Phillip S. HALY, Plaintiff, Cross-Defendant and Respondent, v. Gretchen HALY, Defendant, Cross-Complainant and Appellant.
Defendant has appealed from an interlocutory decree which granted plaintiff a divorce upon the grounds of her extreme cruelty and dismissed her cross-complaint for his alleged cruelty. She appealed from the whole of the judgment but in her opening brief narrowed it down to that portion which dismissed her cross-complaint.
While conceding the sufficiency of the evidence to support a divorce in his favor, she claims that the evidence demonstrates as a matter of law that he treated her with extreme cruelty and caused her grievous mental suffering, thus giving cause for a divorce in her favor also. The evidence does not compel any such conclusion.
The parties were married in 1940 and lived together until 1950 when his employer transferred thim to the east coast. She never joined him there although from time to time he asked her to do so. He returned to San Francisco in April of 1954 and took up his residence with relatives of his. He phoned her telling her he realized it was impossible to work things out1 and asked that she get a divorce. Instead, she frequently tried to meet him at his office, asking him to come to her apartment and talk the matter over. He did so on two occasions about five months and eight months, respectively, after his return from the east. After he had established his year's residence he phoned her he was going to seek a divorce. She then sought him and came to his hotel and they spent a week together. No reconciliation was effected. Throughout the period of his residence in the east and until about a year after his return he regularly supplied her with money for her support.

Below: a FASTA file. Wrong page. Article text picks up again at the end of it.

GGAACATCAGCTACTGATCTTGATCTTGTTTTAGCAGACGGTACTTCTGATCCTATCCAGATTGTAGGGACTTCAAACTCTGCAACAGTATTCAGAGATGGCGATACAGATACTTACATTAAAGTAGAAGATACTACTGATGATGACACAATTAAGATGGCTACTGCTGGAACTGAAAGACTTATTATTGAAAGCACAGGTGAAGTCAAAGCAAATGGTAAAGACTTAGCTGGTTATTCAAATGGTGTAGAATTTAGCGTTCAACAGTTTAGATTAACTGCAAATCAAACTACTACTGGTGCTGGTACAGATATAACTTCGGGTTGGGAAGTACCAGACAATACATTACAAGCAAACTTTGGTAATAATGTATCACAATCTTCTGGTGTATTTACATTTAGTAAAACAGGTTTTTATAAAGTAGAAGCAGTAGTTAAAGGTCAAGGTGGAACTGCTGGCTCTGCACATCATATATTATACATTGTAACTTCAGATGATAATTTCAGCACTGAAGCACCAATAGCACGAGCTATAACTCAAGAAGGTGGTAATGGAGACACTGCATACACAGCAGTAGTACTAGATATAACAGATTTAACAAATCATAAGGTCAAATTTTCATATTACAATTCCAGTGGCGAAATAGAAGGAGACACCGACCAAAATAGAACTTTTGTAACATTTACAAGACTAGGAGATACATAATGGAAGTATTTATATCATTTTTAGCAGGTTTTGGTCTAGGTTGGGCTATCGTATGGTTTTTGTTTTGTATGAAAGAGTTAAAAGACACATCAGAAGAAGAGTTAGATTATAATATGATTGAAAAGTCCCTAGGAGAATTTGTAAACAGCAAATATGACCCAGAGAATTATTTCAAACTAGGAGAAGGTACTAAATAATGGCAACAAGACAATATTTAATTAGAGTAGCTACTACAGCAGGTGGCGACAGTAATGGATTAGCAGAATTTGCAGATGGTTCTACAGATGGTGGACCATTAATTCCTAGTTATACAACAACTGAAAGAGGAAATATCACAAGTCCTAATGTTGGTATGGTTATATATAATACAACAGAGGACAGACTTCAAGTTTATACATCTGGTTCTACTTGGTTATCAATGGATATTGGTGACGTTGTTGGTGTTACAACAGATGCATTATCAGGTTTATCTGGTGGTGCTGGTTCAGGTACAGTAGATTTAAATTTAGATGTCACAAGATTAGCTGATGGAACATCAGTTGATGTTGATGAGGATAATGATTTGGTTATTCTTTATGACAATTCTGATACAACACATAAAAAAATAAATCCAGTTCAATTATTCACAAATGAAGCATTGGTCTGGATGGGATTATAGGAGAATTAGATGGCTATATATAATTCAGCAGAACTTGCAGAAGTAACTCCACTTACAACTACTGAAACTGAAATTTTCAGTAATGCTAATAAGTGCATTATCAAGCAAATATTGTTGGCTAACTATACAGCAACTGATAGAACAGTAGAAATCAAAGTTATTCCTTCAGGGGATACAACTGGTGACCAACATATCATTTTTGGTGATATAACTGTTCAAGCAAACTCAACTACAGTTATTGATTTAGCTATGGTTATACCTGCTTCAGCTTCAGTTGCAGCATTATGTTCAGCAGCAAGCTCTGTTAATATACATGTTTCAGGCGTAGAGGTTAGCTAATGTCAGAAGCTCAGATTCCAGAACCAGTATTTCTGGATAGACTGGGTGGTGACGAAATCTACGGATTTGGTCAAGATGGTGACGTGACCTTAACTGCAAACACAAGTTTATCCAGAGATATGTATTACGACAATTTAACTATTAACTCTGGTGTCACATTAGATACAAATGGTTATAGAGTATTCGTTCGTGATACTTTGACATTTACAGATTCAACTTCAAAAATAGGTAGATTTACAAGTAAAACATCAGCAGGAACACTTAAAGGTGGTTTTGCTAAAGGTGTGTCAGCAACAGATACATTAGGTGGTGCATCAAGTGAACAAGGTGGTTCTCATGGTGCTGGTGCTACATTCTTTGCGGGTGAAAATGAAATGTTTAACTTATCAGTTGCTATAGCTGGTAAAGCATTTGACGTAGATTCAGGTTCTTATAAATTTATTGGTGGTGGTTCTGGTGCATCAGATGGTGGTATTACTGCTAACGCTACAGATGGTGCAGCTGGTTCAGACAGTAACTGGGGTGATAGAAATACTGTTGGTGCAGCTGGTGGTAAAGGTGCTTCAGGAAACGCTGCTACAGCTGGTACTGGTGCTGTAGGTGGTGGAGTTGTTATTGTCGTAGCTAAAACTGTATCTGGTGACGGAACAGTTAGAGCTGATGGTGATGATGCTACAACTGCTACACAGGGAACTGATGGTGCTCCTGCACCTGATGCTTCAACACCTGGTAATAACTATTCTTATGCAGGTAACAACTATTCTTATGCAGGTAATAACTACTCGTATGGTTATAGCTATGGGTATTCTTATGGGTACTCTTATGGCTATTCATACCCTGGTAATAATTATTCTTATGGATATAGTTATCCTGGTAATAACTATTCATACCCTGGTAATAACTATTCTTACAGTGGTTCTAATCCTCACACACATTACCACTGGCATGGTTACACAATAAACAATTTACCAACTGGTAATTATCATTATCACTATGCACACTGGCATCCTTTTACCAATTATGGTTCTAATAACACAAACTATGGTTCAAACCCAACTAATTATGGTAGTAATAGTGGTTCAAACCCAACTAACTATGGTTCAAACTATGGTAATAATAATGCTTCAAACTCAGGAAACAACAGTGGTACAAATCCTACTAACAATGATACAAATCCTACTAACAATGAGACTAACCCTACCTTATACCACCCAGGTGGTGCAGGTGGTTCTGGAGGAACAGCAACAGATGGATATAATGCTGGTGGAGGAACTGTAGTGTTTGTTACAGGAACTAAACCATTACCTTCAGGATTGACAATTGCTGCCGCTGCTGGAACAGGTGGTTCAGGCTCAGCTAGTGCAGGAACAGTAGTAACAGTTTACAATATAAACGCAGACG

Defendant says, in effect, that by this conduct plaintiff encouraged her attention and love after his return from the east, lulled her into a false sense of financial security, and then by refusing further to provide for her at the end of the year caused her great mental anguish. Upon the contrary, the trial court may well have considered that plaintiff acted with kindness. He visited her at her urgent request to talk things over. His continuing to send her monthly payments for 13 months after asking her to get a divorce was not in itself an act of cruelty as a matter of law. Also, the trial court may have disbelieved her testimony that plaintiff's conduct caused her excruciating mental suffering.
Her claim for alimony falls, of course, with her claim of right to a divorce.
The judgment is affirmed.
1. The evidence concerning their home life during the period they lived together amply supports the finding that on numberous occasions she committed acts of extreme cruelty toward him. It is not necessary to detail them here.
FRED B. WOOD, Justice.
PETERS, P. J., and BRAY, J., concur.